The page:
I have a database in PostgreSQL 8.3.1 that I'd like to migrate to MS SQL Server 2005 (or maybe 2008), including both the table schema and the data. The database is about 50GB in size with about 400,000,000 rows, so I think simple INSERT statements are out of the question. Could anyone recommend the best tool for performing this migration? Obviously it needs to be reliable, so the data is exactly the same in the target DB as in the source one and it needs to be able to copy this volume of data within a reasonable time.

  • 4
    just out of curiosity: why on earth do you want to do this?
    – wzzrd
    Sep 15, 2009 at 4:47
  • I presume you're moving to a Windows server for some other reason than merely the db functionality? I hope :)
    – warren
    Sep 15, 2009 at 4:52

4 Answers 4


I ended up not using any third-party tool for the data as none of the ones I've tried worked for the large tables. Even SSIS failed. I did use a commercial tool for the schema, though. So my conversion process was as follows:

  1. Full Convert Enterprise to copy the schema (no data).
  2. pg_dump to export the data from Postgres in "plain text" format, which is basically a tab-separated values (TSV) file.
  3. Python scripts to transform the exported files into a format bcp would understand.
  4. bcp to import the data into MSSQL.

The transformation step took care of some differences in the formats used by pg_dump and bcp, such as:

  • pg_dump puts some Postgres-specific stuff at the start of the file and ends the data with ".", while bcp expects the entire file to contain data
  • pg_dump stores NULL values as "\N", while bcp expects nothing in place of a NULL (ie. no data in-between column separators)
  • pg_dump encodes tabs as "\t" and newlines as "\n", while bcp treats those literally
  • pg_dump always uses tabs and newlines as separators, while bcp allows the user to specify separators. This becomes necessary if the data contains any tabs or newlines, since they're not encoded.

I also found that some unique constraints that were fine in Postgres were violated in MSSQL, so I had to drop them. This was because NULL=NULL in MSSQL (ie. NULL is treated as a unique value), but not in Postgres.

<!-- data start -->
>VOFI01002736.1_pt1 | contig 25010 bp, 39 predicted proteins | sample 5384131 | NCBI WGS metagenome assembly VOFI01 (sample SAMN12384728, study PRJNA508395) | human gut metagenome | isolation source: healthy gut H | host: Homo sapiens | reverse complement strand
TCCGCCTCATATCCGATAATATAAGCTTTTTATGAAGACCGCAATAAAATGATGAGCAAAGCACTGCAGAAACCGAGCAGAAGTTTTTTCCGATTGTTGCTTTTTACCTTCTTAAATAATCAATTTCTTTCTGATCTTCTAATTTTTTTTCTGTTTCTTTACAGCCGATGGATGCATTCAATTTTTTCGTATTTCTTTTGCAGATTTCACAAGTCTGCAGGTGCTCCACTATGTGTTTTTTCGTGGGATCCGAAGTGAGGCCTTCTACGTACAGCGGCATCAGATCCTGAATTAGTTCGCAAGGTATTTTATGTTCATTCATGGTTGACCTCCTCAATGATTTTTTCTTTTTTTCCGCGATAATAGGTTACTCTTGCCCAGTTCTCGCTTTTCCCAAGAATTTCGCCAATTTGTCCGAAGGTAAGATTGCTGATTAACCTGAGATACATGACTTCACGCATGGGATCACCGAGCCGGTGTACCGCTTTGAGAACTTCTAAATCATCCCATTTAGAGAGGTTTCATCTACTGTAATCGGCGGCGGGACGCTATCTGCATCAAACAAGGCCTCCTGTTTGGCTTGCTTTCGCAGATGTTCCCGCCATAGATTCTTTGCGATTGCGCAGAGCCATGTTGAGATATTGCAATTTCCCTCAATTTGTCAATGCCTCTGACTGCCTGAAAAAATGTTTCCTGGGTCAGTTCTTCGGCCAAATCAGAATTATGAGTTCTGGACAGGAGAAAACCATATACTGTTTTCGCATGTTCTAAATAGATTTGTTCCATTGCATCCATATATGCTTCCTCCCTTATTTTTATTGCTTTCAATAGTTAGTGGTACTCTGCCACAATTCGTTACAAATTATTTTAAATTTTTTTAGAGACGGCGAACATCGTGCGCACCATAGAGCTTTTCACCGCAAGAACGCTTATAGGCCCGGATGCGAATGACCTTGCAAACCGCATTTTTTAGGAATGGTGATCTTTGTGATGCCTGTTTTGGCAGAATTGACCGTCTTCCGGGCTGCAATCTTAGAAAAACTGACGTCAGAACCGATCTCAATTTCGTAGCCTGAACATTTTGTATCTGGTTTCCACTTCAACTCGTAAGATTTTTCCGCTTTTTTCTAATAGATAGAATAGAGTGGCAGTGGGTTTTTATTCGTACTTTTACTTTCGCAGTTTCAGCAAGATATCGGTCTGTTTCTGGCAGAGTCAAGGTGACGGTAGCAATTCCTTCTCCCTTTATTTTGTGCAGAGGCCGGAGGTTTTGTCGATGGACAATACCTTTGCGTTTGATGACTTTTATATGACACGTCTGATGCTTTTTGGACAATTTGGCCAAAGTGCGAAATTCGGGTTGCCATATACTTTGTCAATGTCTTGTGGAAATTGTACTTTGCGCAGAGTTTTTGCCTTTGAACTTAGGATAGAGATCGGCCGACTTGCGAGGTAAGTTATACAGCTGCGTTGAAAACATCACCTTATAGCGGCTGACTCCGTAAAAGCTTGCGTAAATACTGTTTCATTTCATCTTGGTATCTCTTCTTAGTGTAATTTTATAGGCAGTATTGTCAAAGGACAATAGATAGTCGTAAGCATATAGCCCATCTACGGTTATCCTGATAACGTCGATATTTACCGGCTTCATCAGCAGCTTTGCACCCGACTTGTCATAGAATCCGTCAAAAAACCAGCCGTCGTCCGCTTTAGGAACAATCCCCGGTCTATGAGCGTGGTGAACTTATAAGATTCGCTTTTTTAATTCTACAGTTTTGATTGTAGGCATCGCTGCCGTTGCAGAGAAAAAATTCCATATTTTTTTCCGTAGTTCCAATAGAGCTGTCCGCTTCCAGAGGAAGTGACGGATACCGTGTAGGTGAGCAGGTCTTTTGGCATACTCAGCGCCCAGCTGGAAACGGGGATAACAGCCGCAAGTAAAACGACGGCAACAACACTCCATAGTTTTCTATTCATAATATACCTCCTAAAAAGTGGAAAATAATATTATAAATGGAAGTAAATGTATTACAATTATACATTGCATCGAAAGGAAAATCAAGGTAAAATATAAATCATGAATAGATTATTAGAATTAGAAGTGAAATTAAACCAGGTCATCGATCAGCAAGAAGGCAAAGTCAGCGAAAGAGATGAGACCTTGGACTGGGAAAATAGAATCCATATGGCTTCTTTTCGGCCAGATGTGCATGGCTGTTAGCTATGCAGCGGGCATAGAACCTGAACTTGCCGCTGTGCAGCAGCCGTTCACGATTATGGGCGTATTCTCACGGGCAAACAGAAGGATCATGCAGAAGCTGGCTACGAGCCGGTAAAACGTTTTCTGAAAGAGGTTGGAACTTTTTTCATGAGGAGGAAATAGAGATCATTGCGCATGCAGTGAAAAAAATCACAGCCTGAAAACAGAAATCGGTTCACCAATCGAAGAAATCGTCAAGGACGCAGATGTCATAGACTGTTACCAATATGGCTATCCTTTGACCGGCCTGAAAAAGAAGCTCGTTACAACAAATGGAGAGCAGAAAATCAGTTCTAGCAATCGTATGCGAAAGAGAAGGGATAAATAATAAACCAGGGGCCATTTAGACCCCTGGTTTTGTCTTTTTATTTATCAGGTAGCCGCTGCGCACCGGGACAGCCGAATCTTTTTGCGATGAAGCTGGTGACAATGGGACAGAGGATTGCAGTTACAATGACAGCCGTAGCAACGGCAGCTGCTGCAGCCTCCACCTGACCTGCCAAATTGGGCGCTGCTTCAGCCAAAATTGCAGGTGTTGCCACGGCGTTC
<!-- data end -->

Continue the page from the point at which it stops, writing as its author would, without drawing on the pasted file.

• That's a SQL-Server quirk. Instead of a unique constraint, you need to set a filtered unique INDEX (WHERE column_name IS NOT NULL).
    – Quandary
    Oct 21, 2015 at 17:12
  • You led me a tool that I convinced my boss to purchase. Its awesome #FullConvert Mar 1, 2019 at 21:03

If you have the appropriate Postgres support drivers installed on your SQL 2005 box (or wish to use Postgres via ODBC, or wish to dump the data from Postgres to a file and import from that) you can use import/export wizard in SQL Server in order to copy the data. This will ask you a variety of questions and then execute the import as a SQL Server Integration Services (SSIS) package job, using appropriate batch insert operations.

However if that wizard is not an option, it's worth considering that although you have a large number of rows, the individual size of the rows is < 135 bytes on average, and given sufficient transaction log space to allow a 50 GB transaction to occur 'simple insert' statements are not themselves out of the question.

  • 1
    Look at using BCP (it is a utility that comes with SQL server), if you end up exporting the data and then importing into SQL Server. Using the SSIS is a good idea though if you want to just get it directly from the PG server, but may give you log trouble.
    – ColtonCat
    Sep 15, 2009 at 7:44
  • The SSIS package sounded very promising and I tried it, but unfortunately it runs out of memory and fails. :( ERROR [HY000] Out of memory while reading tuples.; Error while executing the query (PSQLODBC35W.DLL)
    – EMP
    Sep 16, 2009 at 6:04


There you go :) Unfortunately, it is a little expensive.

  • Thanks, tried it, but ran into a few errors with the large tables.
    – EMP
    Sep 17, 2009 at 4:17

Almost 10 years on, and this is still not a straight forward issue. I ended up with a hybrid solution, I rolled my own schema mapper by exporting the schema and table/column comments using the following command:

pg_dump --schema-only --no-owner --no-privileges your_db_name > schema_create_script.sql

I then wrote a PHP script that translated the schema to T-SQL. I subsequently, used the following 3rd party software to do the actual import of rows (no affiliation):


It's was a little slow, but so far so good. Our database was a smaller than yours, only 15GB, but that tool seemed to handle it well. It was also the cheapest one I could find at about $50. So far it's been a worth while investment.

You must log in to answer this question.

Not the answer you're looking for? Browse other questions tagged .